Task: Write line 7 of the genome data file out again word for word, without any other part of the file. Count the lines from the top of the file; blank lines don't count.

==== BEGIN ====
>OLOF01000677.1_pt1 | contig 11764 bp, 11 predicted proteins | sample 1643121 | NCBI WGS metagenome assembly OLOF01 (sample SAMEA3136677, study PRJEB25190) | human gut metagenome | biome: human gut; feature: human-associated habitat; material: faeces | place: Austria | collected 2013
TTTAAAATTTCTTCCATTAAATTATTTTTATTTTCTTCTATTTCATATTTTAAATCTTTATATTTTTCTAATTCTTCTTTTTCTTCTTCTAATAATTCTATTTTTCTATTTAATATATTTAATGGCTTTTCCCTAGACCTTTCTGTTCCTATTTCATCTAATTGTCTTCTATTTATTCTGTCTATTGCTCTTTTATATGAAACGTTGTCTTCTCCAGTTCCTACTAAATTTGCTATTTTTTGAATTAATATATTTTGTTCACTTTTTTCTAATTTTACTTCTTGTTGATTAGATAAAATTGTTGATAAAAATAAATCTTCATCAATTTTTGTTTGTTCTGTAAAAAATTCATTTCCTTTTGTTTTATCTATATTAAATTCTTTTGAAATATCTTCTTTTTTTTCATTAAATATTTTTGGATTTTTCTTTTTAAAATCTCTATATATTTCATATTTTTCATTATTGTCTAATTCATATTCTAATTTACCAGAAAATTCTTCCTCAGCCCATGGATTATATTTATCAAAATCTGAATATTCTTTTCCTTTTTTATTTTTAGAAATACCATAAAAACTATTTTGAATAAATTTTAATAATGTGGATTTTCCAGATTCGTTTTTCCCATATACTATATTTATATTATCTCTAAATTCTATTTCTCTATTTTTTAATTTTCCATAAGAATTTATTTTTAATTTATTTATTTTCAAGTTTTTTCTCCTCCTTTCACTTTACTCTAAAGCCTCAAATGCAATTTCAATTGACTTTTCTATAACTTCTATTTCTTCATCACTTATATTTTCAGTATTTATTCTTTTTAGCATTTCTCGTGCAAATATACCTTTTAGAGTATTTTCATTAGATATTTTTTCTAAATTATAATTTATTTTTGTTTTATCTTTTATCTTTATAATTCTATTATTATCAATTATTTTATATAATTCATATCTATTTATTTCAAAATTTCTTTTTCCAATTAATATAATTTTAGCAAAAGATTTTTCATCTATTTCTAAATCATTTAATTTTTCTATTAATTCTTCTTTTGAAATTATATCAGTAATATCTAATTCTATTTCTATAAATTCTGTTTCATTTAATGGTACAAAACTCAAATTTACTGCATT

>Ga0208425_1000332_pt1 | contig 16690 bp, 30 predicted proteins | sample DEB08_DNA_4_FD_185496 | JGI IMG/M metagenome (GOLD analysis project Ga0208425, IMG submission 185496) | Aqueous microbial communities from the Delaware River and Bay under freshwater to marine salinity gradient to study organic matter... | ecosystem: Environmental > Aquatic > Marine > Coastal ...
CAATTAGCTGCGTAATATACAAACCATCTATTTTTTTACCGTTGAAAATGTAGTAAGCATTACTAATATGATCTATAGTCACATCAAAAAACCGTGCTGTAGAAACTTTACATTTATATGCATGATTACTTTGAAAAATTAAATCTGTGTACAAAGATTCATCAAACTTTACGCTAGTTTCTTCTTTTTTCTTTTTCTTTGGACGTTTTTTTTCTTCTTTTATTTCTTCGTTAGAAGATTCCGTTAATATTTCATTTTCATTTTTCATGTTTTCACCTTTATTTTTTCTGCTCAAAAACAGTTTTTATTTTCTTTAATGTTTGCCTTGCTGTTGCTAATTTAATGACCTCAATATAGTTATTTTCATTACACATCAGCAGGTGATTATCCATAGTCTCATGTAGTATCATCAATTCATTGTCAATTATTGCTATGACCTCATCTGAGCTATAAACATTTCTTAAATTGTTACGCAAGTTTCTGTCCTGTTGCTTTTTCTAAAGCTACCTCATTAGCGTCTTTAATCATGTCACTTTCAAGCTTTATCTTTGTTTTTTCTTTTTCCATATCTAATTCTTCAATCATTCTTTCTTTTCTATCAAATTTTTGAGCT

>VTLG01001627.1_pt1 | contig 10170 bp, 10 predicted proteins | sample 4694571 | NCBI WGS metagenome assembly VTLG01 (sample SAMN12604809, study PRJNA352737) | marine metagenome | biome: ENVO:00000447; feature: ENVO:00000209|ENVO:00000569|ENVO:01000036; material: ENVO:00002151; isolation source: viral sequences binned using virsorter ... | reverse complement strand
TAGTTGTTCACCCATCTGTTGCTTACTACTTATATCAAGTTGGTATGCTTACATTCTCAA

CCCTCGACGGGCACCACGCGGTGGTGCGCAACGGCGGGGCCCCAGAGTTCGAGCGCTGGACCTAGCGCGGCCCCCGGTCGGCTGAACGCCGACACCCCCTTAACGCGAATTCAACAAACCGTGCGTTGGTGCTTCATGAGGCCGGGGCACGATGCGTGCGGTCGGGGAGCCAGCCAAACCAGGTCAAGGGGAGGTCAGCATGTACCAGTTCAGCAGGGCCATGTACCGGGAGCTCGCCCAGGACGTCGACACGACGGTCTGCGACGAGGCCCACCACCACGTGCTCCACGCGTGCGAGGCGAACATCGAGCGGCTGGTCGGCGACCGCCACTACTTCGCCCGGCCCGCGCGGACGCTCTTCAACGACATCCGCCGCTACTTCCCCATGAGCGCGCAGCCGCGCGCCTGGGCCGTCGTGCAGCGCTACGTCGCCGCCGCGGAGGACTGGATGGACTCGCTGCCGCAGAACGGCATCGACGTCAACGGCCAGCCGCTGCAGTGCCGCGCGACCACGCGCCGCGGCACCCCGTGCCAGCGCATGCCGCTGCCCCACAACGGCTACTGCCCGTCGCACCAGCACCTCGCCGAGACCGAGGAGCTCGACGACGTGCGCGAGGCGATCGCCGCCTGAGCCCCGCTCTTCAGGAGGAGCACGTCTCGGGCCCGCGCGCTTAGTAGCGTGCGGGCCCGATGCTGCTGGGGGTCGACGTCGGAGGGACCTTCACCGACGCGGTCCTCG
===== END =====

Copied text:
CCCTCGACGGGCACCACGCGGTGGTGCGCAACGGCGGGGCCCCAGAGTTCGAGCGCTGGACCTAGCGCGGCCCCCGGTCGGCTGAACGCCGACACCCCCTTAACGCGAATTCAACAAACCGTGCGTTGGTGCTTCATGAGGCCGGGGCACGATGCGTGCGGTCGGGGAGCCAGCCAAACCAGGTCAAGGGGAGGTCAGCATGTACCAGTTCAGCAGGGCCATGTACCGGGAGCTCGCCCAGGACGTCGACACGACGGTCTGCGACGAGGCCCACCACCACGTGCTCCACGCGTGCGAGGCGAACATCGAGCGGCTGGTCGGCGACCGCCACTACTTCGCCCGGCCCGCGCGGACGCTCTTCAACGACATCCGCCGCTACTTCCCCATGAGCGCGCAGCCGCGCGCCTGGGCCGTCGTGCAGCGCTACGTCGCCGCCGCGGAGGACTGGATGGACTCGCTGCCGCAGAACGGCATCGACGTCAACGGCCAGCCGCTGCAGTGCCGCGCGACCACGCGCCGCGGCACCCCGTGCCAGCGCATGCCGCTGCCCCACAACGGCTACTGCCCGTCGCACCAGCACCTCGCCGAGACCGAGGAGCTCGACGACGTGCGCGAGGCGATCGCCGCCTGAGCCCCGCTCTTCAGGAGGAGCACGTCTCGGGCCCGCGCGCTTAGTAGCGTGCGGGCCCGATGCTGCTGGGGGTCGACGTCGGAGGGACCTTCACCGACGCGGTCCTCG